Not long ago, Notre Dame alum, Bette Ellis O’Conor (’46) and her husband, Jim, approached NDP with an idea. In keeping with the college preparatory mission of the school, the O’Conors wanted to establish an academic program that would open the girls’ eyes and minds to the interconnectedness of coursework as a way to better understand human nature and human history. And thus -thanks to the equal parts visionary and philanthropic inclinations of the O’Conors – the Humanities Department was born. The Humanities program, offered as an alternative course of study to Upper Level students at NDP is highly interdisciplinary with a liberal arts bent. The girls are exposed to the concept in freshman year and must apply for acceptance into the program, which continues formally from sophomore through senior year. The Humanities curricula includes subjects such as literature, philosophy, religion, visual and performing arts, as well as social sciences such as history, anthropology, cultural studies, and economics. In some cases, classes such as American History and American Literature, for example, meet simultaneously. In this age of specialization and compartmentalizing it is a refreshing and invigorating (albeit not original but often overlooked) approach to learning. Imagine studying early American history and the writings of our founding fathers (including the Constitution) while also studying the Age of Enlightenment and the writings of, say, Voltaire. Or, imagine reading Edith Wharton’s House of Mirth or F. Scott Fitzgerald’s The Great Gatsby while also studying about WWI, Prohibition, Women’s Suffrage, and the Great Depression. Not to mention the French Impressionists, Pablo Picasso and American Jazz. The thrill of an education informed by the humanities is that it puts everything in context. And it often becomes the difference between the obligation of learning and the joy of learning. The program attracts creative and curious students who enjoy its interdisciplinary focus and benefit from its discussion style class format.
“It’s the best thing that ever happened to me,” senior Liz Donhauser said pointblank. Liz, who will be attending Tulane University in the fall added, “It pushed me beyond anything I thought I was capable of and really made me think.”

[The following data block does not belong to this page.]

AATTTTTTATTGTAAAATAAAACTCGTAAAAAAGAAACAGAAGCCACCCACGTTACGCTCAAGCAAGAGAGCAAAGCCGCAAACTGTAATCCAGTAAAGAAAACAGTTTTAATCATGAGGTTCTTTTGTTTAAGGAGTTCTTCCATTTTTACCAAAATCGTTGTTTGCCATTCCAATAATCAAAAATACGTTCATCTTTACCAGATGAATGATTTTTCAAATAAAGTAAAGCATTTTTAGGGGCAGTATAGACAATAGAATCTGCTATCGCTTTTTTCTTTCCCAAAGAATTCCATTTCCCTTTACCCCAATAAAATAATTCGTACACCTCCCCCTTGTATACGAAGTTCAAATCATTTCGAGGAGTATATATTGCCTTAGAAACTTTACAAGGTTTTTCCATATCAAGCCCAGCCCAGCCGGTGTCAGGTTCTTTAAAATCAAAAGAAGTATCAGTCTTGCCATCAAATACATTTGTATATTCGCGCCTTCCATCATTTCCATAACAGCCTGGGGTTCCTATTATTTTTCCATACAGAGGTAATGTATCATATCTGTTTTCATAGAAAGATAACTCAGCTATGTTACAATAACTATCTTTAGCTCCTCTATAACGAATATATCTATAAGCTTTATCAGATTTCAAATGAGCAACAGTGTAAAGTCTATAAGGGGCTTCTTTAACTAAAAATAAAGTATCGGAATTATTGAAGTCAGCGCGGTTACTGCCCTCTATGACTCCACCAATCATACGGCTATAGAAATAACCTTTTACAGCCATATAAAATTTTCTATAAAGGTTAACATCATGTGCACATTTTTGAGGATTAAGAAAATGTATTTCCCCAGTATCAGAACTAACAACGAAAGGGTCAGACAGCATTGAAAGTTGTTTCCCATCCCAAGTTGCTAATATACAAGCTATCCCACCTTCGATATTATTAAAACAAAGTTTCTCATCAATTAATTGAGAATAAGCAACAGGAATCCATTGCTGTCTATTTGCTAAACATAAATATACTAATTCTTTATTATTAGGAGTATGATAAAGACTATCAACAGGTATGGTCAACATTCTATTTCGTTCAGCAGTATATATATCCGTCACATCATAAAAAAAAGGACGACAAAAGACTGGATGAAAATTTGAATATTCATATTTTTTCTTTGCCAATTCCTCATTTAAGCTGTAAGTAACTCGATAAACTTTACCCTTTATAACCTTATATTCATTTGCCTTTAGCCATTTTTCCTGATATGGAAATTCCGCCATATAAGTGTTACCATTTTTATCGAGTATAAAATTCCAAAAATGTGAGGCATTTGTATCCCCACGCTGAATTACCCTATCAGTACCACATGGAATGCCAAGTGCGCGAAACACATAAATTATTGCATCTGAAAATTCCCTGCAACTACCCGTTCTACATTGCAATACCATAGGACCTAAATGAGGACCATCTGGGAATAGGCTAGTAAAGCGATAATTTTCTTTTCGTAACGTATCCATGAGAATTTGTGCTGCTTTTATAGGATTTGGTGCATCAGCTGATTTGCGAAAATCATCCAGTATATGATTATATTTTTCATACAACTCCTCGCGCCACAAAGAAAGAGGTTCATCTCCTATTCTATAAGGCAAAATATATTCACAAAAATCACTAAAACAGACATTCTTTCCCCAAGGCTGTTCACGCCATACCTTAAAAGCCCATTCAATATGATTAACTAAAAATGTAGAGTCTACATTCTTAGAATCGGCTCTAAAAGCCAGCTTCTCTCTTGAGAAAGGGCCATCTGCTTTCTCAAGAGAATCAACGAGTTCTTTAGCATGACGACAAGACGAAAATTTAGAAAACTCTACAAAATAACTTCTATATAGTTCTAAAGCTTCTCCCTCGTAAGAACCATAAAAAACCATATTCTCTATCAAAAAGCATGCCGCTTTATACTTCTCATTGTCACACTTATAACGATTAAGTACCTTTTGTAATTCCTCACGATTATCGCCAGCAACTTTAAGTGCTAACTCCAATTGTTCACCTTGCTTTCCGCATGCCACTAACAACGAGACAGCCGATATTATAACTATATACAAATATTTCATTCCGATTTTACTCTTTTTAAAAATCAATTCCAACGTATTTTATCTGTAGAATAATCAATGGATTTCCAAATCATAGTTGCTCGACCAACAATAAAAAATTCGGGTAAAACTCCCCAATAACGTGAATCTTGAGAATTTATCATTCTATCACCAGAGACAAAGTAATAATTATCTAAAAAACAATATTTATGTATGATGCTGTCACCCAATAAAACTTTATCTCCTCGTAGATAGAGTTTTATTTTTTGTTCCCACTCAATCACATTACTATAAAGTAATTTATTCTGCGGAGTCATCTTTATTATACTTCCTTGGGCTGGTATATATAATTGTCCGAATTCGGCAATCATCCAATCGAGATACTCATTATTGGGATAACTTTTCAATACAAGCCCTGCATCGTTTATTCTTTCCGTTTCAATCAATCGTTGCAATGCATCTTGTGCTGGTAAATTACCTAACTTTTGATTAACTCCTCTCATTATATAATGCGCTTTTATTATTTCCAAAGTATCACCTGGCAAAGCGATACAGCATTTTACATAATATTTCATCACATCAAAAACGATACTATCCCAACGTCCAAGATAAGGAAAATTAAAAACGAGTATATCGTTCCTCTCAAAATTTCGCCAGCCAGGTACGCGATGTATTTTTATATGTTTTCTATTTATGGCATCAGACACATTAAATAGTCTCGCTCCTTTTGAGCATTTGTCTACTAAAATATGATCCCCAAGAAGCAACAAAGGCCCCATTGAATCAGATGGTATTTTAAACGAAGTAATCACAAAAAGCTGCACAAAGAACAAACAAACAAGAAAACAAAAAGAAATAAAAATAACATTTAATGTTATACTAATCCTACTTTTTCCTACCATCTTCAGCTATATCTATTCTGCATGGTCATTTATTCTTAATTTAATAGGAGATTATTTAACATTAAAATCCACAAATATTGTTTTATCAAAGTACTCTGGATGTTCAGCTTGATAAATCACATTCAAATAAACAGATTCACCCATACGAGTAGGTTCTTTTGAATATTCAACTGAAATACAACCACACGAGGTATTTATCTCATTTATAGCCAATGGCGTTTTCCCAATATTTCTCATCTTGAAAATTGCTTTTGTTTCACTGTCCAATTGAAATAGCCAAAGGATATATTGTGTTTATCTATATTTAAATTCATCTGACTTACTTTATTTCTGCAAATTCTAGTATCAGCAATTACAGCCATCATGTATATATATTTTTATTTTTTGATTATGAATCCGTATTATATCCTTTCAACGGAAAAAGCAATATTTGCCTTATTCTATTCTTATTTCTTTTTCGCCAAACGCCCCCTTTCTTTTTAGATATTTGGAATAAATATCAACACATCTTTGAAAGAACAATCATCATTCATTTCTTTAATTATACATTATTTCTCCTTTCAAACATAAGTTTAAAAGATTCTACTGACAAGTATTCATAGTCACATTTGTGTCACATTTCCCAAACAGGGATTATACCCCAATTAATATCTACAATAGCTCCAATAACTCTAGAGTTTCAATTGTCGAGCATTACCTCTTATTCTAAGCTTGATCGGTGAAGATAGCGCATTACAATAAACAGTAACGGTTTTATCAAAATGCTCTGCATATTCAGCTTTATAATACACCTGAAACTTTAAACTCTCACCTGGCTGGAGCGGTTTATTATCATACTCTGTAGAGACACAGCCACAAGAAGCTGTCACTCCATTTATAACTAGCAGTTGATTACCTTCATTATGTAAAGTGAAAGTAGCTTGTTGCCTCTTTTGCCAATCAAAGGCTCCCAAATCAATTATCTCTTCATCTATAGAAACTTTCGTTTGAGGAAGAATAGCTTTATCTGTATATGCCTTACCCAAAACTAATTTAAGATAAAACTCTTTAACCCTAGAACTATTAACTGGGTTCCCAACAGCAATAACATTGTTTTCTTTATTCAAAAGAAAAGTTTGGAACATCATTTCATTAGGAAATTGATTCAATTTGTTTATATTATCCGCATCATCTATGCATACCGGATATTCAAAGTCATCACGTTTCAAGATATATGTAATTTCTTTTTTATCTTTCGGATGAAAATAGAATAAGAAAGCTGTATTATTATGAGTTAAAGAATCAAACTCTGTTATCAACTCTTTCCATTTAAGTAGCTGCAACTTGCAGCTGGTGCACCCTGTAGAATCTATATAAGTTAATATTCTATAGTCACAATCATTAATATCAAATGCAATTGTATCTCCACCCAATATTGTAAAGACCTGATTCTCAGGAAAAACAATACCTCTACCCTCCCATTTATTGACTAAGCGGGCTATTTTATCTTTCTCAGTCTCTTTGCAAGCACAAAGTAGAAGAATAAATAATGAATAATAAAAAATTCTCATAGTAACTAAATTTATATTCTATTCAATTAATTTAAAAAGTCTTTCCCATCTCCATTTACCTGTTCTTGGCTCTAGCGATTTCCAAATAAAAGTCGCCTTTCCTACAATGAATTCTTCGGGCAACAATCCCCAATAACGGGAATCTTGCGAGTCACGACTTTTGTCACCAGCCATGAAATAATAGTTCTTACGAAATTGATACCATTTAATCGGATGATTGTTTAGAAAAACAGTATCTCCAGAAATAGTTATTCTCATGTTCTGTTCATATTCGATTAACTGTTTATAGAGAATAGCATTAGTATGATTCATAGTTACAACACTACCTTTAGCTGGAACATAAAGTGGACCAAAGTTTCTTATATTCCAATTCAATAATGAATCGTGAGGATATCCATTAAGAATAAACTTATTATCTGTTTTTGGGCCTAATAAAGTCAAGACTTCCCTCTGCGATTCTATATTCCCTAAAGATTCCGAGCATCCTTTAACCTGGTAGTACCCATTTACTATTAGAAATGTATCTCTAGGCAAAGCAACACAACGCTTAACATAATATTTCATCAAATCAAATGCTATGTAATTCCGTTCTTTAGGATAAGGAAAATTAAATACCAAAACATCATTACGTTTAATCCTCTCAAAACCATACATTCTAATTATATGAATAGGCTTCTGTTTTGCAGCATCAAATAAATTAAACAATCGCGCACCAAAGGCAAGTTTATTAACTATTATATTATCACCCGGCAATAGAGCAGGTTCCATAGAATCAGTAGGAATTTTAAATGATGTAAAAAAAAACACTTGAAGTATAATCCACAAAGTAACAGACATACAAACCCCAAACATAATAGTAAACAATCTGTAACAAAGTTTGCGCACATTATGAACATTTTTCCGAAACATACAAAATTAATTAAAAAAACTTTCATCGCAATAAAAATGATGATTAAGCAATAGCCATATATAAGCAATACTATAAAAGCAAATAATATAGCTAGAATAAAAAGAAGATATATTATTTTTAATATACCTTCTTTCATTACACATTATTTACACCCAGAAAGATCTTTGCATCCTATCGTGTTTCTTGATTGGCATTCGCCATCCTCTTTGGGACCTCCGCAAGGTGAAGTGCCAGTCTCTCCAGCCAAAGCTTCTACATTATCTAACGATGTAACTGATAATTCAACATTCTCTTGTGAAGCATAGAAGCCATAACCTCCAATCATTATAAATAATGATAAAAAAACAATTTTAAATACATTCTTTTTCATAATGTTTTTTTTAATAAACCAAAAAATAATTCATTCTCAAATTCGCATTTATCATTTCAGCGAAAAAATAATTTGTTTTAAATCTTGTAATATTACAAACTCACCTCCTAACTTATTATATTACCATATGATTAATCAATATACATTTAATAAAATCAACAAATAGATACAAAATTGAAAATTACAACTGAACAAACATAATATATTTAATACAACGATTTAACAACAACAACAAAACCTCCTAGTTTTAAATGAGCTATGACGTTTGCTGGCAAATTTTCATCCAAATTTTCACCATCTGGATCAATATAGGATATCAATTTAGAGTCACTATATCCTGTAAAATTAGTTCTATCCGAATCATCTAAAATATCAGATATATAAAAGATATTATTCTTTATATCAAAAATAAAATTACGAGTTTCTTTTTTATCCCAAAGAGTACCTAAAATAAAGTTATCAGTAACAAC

English Literature teacher and Humanities Chair, Rob Quinn agreed.
“It is not a cookie cutter educational experience and that appeals to many of our students. The program provides a nurturing environment where it is safe for the girls to explore a broad range of ideas, philosophies, and cultures and to learn about themselves in relation to the greater world.”
It is this spirit, which motivated the O’Conors and Jim O’Conor concurred with Rob’s assessment.
“When you grasp the knowledge of what went on in the world before you and how it effects your world today, it helps you reach beyond yourself and your own narrow worldview. It opens your eyes to a great diversity. Of ideas. Of cultures. Of human history,” Jim stated. And added, “I’m so inspired by the program. It is exactly what Bette imagined. And two of the things that impress me most are the enthusiasm of the students and the fervor of the teachers.”
The Humanities program at NDP is still rather nascent. The first group of students to complete the full Humanities course was in the graduating class of 2012. This year’s seniors will be the second class to complete the Humanities program. In addition to a full course of study, each Humanities student is required to participate in a yearlong Capstone seminar in her senior year and to create a Capstone project based on the seminar theme. This year’s theme was “Desire” and the girls explored that concept in a variety of final, self-produced projects ranging from documentaries to art projects, to in-depth studies to interactive exhibits. The requirements are simple, if daunting.
“I tell them they have to dare to be great, ” explained Rob Quinn. “I must be convinced that that they are pushing themselves beyond anything they’ve ever done before. In fact…they have to be willing to fail.” No pressure there.
Recently I visited the exhibit of senior Capstone projects and was impressed with the results. The girls did indeed, seem to push themselves to new edges of creativity and curiosity. One student did a study on the concept of desire as it relates to The American Dream of home ownership in light of the housing bust. Another explored through a self-produced documentary the concept of desire as it comes to us through the senses. Another did a film about the agonizing and ultimately unattainable desire for perfection among teenagers. Yet another did a study of the concept of desire through the creation of two larger-than-life self-portraits; one light and airy, the other dense and dark. They represented the positive and negative aspects of desire and were inspired by the poems of Milton. All were astonishing in their own way.
When asked about the program, the girls had nothing but glowing comments:
“It was the best way for me to learn.”
“I could never talk in class before. But all the discussion in the humanities classes, all the give and take, having my opinion on something considered…it really developed my self-confidence.”
“The teachers were amazing. Mr. Lopez…I can’t say enough good things about him…”
As chair of the department, Rob Quinn is proud of his team and even prouder of the girls.
“In the end,” Rob said, “the Capstone projects are really the girls themselves. They’ve learned so much. They’ve come so far. And I think they’re more than ready for what’s next.”
Whatever comes next, I hope the girls will carry on the work of connecting the dots between past, present, and future and continue to do so with the same joy, creativity, and curiosity nurtured in them by the Humanities program at NDP.